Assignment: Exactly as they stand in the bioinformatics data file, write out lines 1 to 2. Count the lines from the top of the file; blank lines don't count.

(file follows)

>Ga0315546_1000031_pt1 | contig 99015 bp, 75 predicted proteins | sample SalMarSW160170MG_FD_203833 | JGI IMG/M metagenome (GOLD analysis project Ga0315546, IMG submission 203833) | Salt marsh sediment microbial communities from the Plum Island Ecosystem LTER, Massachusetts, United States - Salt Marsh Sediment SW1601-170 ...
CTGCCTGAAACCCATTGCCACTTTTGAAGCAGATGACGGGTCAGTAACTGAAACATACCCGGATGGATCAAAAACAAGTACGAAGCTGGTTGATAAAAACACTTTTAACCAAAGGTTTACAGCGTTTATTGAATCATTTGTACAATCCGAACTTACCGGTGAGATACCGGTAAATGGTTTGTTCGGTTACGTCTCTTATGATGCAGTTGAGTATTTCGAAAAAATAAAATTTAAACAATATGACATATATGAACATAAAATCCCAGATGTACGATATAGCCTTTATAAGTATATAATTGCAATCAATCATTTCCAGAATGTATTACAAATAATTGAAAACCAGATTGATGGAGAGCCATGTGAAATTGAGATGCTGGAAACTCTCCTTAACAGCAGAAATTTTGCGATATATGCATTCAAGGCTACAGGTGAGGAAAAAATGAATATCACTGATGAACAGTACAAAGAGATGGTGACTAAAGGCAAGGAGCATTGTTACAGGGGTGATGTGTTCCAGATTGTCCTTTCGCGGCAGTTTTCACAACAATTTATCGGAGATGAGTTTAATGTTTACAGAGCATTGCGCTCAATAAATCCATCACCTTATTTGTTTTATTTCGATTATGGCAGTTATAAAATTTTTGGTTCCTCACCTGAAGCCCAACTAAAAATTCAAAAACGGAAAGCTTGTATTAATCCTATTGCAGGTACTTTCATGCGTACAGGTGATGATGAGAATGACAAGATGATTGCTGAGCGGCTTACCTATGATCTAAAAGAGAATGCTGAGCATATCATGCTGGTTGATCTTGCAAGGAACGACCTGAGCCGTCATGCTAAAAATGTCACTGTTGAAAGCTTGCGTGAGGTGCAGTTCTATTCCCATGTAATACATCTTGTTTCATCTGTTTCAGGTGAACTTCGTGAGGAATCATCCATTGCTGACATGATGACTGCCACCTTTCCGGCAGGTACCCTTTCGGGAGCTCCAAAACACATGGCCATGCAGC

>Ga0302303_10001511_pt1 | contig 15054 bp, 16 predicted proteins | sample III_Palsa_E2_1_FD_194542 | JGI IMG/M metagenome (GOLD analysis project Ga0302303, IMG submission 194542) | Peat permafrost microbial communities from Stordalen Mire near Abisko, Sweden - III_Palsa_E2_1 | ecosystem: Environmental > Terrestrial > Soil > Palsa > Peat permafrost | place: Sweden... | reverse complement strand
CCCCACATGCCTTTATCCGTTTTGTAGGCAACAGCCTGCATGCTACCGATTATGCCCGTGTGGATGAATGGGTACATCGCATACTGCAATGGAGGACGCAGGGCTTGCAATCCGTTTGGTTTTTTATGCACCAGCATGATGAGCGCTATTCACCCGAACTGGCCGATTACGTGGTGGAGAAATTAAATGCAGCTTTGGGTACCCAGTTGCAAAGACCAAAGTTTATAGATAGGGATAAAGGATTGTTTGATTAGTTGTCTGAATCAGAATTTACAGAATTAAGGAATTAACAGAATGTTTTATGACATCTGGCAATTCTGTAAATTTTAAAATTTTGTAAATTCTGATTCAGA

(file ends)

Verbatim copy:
>Ga0315546_1000031_pt1 | contig 99015 bp, 75 predicted proteins | sample SalMarSW160170MG_FD_203833 | JGI IMG/M metagenome (GOLD analysis project Ga0315546, IMG submission 203833) | Salt marsh sediment microbial communities from the Plum Island Ecosystem LTER, Massachusetts, United States - Salt Marsh Sediment SW1601-170 ...
CTGCCTGAAACCCATTGCCACTTTTGAAGCAGATGACGGGTCAGTAACTGAAACATACCCGGATGGATCAAAAACAAGTACGAAGCTGGTTGATAAAAACACTTTTAACCAAAGGTTTACAGCGTTTATTGAATCATTTGTACAATCCGAACTTACCGGTGAGATACCGGTAAATGGTTTGTTCGGTTACGTCTCTTATGATGCAGTTGAGTATTTCGAAAAAATAAAATTTAAACAATATGACATATATGAACATAAAATCCCAGATGTACGATATAGCCTTTATAAGTATATAATTGCAATCAATCATTTCCAGAATGTATTACAAATAATTGAAAACCAGATTGATGGAGAGCCATGTGAAATTGAGATGCTGGAAACTCTCCTTAACAGCAGAAATTTTGCGATATATGCATTCAAGGCTACAGGTGAGGAAAAAATGAATATCACTGATGAACAGTACAAAGAGATGGTGACTAAAGGCAAGGAGCATTGTTACAGGGGTGATGTGTTCCAGATTGTCCTTTCGCGGCAGTTTTCACAACAATTTATCGGAGATGAGTTTAATGTTTACAGAGCATTGCGCTCAATAAATCCATCACCTTATTTGTTTTATTTCGATTATGGCAGTTATAAAATTTTTGGTTCCTCACCTGAAGCCCAACTAAAAATTCAAAAACGGAAAGCTTGTATTAATCCTATTGCAGGTACTTTCATGCGTACAGGTGATGATGAGAATGACAAGATGATTGCTGAGCGGCTTACCTATGATCTAAAAGAGAATGCTGAGCATATCATGCTGGTTGATCTTGCAAGGAACGACCTGAGCCGTCATGCTAAAAATGTCACTGTTGAAAGCTTGCGTGAGGTGCAGTTCTATTCCCATGTAATACATCTTGTTTCATCTGTTTCAGGTGAACTTCGTGAGGAATCATCCATTGCTGACATGATGACTGCCACCTTTCCGGCAGGTACCCTTTCGGGAGCTCCAAAACACATGGCCATGCAGC